Vol. 17, No. 2
APPENDIX D
Results of after-only gradient analysis at the Cerro Grande fire, New Mexico (Ecological Archives A017-018-A4).
APPENDIX E
ANOVA results for pre/post pairs analysis at the Cerro Grande fire, New Mexico (Ecological Archives A017-018-A5).
APPENDIX F
Frequency of occurrence for before–after transects at the Cerro Grande fire, New Mexico (Ecological Archives A017-018-A6).
March 2007 507AVIFAUNAL RESPONSES TO BURN SEVERITY
    • "We lacked data necessary to analyze such shifts at the Coconino location. Other studies, however, have found broad consistency between burn severity relationships and population shifts from before to after wildfire (Smucker et al. 2005, Kotliar et al. 2007, Seavy and Alexander 2014). Examining changes in occupancy or abundance with time since disturbance is also necessary for a full understanding of species ecological relationships with wildfire ( Powell 2005, Sitters et al. 2014 ). "
    [Show abstract] [Hide abstract] ABSTRACT: Wildfire is a key factor influencing bird community composition in western North American forests. We need to understand species and community responses to wildfire and how responses vary regionally to effectively manage dry conifer forests for maintaining biodiversity. We compared avian relationships with wildfire burn severity between two dry forest locations of Arizona and Idaho. We predicted different responses to wildfire between locations due to regional differences in historical fire regime. We conducted point count surveys for 3 yr following wildfire (Arizona: 1997-1999; Idaho: 2008-2010) and used multispecies hierarchical models to analyze relationships of bird occupancy with burn severity. Consistent with our prediction for mixed-severity fire regimes characterizing the Idaho location, we observed proportionately more positive species occupancy relationships and, consequently, a positive species richness relationship with burn severity in Idaho. We also observed the opposite pattern in Arizona, which was congruent with our prediction for the low-severity fire regime characterizing that location. Cavity nesters and aerial insectivores occupied more severely burned sites following wildfire, corresponding with predicted increases in nesting substrate and foraging opportunities for these species. In contrast, canopy-nesting foliage gleaners and pine seed consumers exhibited negative relationships with burn severity. Our results were consistent with predictions based on species life histories and with patterns from the literature, suggesting generality of observed relationships and locational difference in relationships with wildfire. We therefore suggest that optimal management strategies for maintaining avian diversity could differ regionally. Specifically, intensive fuels management may be ecologically less appropriate for promoting biodiversity in areas such as the Idaho location where mixed-severity wildfires and dense forest stands were historically more common.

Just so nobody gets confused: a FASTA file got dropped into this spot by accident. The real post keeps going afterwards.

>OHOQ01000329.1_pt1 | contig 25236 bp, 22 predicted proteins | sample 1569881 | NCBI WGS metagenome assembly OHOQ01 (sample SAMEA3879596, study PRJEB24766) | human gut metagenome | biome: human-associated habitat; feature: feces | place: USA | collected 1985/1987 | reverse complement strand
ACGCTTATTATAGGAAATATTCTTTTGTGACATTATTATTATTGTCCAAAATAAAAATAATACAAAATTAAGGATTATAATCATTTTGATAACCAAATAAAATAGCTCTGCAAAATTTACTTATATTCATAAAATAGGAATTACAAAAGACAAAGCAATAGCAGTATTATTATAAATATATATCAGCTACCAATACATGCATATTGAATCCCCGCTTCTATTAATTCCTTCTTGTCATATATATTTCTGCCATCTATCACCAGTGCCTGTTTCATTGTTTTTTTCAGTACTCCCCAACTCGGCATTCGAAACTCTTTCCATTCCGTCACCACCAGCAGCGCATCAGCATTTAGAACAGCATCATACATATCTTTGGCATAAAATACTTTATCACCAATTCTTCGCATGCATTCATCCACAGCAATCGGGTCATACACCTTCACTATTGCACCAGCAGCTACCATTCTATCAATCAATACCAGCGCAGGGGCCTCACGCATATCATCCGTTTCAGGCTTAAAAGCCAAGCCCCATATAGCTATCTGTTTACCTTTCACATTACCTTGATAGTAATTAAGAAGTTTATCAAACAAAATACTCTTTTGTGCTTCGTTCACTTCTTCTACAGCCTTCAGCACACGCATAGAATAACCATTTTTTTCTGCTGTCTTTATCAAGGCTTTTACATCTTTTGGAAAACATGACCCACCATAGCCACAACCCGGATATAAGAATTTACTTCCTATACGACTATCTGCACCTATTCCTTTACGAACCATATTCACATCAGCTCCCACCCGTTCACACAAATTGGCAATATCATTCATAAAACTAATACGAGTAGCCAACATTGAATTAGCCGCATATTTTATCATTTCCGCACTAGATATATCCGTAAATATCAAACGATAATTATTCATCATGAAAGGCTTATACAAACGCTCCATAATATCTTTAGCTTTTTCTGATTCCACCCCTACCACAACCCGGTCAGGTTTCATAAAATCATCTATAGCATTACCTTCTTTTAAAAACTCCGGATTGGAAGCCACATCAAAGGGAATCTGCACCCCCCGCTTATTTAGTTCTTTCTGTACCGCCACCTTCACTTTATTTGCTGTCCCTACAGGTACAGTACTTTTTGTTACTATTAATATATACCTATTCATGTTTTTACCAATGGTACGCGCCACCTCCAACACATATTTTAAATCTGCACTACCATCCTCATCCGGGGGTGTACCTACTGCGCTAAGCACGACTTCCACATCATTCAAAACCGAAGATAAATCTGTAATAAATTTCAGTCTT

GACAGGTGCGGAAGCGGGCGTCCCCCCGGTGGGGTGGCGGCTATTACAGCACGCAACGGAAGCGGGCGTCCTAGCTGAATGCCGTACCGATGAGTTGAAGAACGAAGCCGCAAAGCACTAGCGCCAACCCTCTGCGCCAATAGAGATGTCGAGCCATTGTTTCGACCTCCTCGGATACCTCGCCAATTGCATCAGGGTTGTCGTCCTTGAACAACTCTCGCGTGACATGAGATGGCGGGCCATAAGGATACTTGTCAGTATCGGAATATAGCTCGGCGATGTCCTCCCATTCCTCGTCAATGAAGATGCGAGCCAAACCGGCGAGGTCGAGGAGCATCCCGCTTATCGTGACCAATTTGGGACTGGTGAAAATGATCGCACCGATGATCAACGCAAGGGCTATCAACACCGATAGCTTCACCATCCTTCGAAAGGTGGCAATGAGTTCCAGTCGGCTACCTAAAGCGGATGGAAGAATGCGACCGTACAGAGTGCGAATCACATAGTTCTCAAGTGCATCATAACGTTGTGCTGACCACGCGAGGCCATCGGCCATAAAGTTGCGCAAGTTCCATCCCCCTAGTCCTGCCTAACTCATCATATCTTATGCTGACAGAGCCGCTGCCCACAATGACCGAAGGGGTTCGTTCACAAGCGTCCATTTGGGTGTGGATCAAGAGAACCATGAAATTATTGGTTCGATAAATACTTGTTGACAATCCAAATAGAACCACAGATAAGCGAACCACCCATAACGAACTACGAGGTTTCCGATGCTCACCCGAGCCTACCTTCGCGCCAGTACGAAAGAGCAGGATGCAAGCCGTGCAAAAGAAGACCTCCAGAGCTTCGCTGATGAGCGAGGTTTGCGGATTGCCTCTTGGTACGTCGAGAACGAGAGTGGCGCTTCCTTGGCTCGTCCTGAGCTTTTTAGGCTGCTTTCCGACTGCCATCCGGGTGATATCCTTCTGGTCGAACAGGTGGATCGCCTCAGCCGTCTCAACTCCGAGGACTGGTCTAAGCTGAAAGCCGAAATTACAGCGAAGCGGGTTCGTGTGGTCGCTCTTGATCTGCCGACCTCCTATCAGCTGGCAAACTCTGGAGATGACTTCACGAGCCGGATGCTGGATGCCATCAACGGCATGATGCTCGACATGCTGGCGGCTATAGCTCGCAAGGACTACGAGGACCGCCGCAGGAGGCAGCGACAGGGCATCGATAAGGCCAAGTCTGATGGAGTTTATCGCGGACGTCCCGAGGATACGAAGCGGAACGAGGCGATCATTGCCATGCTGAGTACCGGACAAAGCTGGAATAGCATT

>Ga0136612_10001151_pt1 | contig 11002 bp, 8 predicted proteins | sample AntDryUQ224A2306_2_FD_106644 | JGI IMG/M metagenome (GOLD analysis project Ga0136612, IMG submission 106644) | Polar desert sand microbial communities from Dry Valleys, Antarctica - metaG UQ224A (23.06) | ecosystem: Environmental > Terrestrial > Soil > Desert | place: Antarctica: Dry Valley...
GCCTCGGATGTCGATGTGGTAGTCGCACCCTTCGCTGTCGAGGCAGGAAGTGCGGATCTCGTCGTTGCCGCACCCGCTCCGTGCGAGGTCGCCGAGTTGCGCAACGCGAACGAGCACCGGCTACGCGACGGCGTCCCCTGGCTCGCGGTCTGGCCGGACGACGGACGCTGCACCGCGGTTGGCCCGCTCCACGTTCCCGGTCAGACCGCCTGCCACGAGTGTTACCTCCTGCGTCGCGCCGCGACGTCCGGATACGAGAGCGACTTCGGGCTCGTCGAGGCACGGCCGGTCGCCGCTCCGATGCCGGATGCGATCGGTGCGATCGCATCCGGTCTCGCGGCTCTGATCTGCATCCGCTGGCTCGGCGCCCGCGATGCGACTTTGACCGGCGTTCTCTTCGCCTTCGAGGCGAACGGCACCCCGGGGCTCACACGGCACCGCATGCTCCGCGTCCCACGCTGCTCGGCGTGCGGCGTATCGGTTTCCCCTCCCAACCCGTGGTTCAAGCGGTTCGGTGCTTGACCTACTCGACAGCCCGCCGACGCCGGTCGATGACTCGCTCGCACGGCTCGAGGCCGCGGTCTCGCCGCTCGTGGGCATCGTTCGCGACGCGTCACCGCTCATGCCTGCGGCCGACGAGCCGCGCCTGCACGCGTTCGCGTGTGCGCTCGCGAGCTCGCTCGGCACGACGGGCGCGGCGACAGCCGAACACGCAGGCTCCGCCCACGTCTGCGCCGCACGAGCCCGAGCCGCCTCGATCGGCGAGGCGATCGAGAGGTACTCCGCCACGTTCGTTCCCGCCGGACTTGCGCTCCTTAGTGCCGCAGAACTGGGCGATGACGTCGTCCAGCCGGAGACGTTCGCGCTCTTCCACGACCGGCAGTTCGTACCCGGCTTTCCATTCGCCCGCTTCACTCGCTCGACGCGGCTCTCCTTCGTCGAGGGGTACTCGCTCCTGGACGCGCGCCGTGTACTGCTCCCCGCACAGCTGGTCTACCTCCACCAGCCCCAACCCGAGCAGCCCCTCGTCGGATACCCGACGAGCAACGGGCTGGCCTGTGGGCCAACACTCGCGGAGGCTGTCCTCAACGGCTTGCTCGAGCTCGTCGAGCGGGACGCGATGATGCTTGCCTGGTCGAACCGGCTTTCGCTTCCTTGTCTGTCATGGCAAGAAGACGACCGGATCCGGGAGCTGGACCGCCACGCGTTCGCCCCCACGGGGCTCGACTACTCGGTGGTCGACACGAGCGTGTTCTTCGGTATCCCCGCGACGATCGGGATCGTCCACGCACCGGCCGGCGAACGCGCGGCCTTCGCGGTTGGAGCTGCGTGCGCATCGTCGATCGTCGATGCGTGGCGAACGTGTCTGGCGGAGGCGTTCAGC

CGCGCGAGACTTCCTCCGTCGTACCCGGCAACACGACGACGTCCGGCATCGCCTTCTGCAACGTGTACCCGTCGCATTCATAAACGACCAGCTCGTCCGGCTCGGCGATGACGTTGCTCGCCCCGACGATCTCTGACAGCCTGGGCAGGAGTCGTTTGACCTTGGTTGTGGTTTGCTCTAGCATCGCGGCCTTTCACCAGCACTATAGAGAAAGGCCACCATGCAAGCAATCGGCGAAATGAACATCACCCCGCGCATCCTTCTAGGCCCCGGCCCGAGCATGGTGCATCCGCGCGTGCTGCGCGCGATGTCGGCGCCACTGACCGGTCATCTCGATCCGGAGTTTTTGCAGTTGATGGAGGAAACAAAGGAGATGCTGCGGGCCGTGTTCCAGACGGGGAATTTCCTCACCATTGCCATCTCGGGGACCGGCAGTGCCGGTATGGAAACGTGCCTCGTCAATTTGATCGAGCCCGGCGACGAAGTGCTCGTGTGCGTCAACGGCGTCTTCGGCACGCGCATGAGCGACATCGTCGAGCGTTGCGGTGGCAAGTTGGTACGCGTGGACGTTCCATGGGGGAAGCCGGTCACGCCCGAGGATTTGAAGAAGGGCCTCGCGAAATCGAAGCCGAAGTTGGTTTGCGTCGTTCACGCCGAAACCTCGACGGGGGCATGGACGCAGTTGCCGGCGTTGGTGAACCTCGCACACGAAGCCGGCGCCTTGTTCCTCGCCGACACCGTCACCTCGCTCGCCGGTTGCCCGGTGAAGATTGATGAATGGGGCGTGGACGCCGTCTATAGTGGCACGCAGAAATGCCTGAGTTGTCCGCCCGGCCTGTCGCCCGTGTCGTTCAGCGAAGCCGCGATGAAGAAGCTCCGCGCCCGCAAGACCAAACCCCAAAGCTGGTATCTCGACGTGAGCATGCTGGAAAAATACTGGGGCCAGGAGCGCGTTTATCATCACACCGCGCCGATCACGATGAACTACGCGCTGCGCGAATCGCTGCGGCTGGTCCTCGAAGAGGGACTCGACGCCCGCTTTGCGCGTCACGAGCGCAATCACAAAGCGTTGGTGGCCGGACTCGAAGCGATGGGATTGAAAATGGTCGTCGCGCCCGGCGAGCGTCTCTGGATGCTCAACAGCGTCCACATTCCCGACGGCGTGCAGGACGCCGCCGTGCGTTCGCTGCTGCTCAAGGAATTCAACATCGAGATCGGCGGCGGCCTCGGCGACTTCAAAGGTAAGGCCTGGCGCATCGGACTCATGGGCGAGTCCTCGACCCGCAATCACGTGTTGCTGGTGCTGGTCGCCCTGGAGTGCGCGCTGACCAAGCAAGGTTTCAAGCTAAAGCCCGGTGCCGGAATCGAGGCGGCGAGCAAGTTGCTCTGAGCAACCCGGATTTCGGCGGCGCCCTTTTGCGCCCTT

Full-text · Article · May 2016
    • "In addition, it is possible that occupied sites in close proximity to infrastructure had combinations of characteristics that maximized benefits and minimized costs for raptors occupying developed areas, or were occupied by individuals tolerant of disturbance. We therefore suggest before-after control- impact [81] and/or patch-based occupancy studies [82] are needed to make strong inference about the relationship of ferruginous hawks to oil and gas development. Our results will be a useful baseline for comparison as density of energy development continues to increase in our study area. "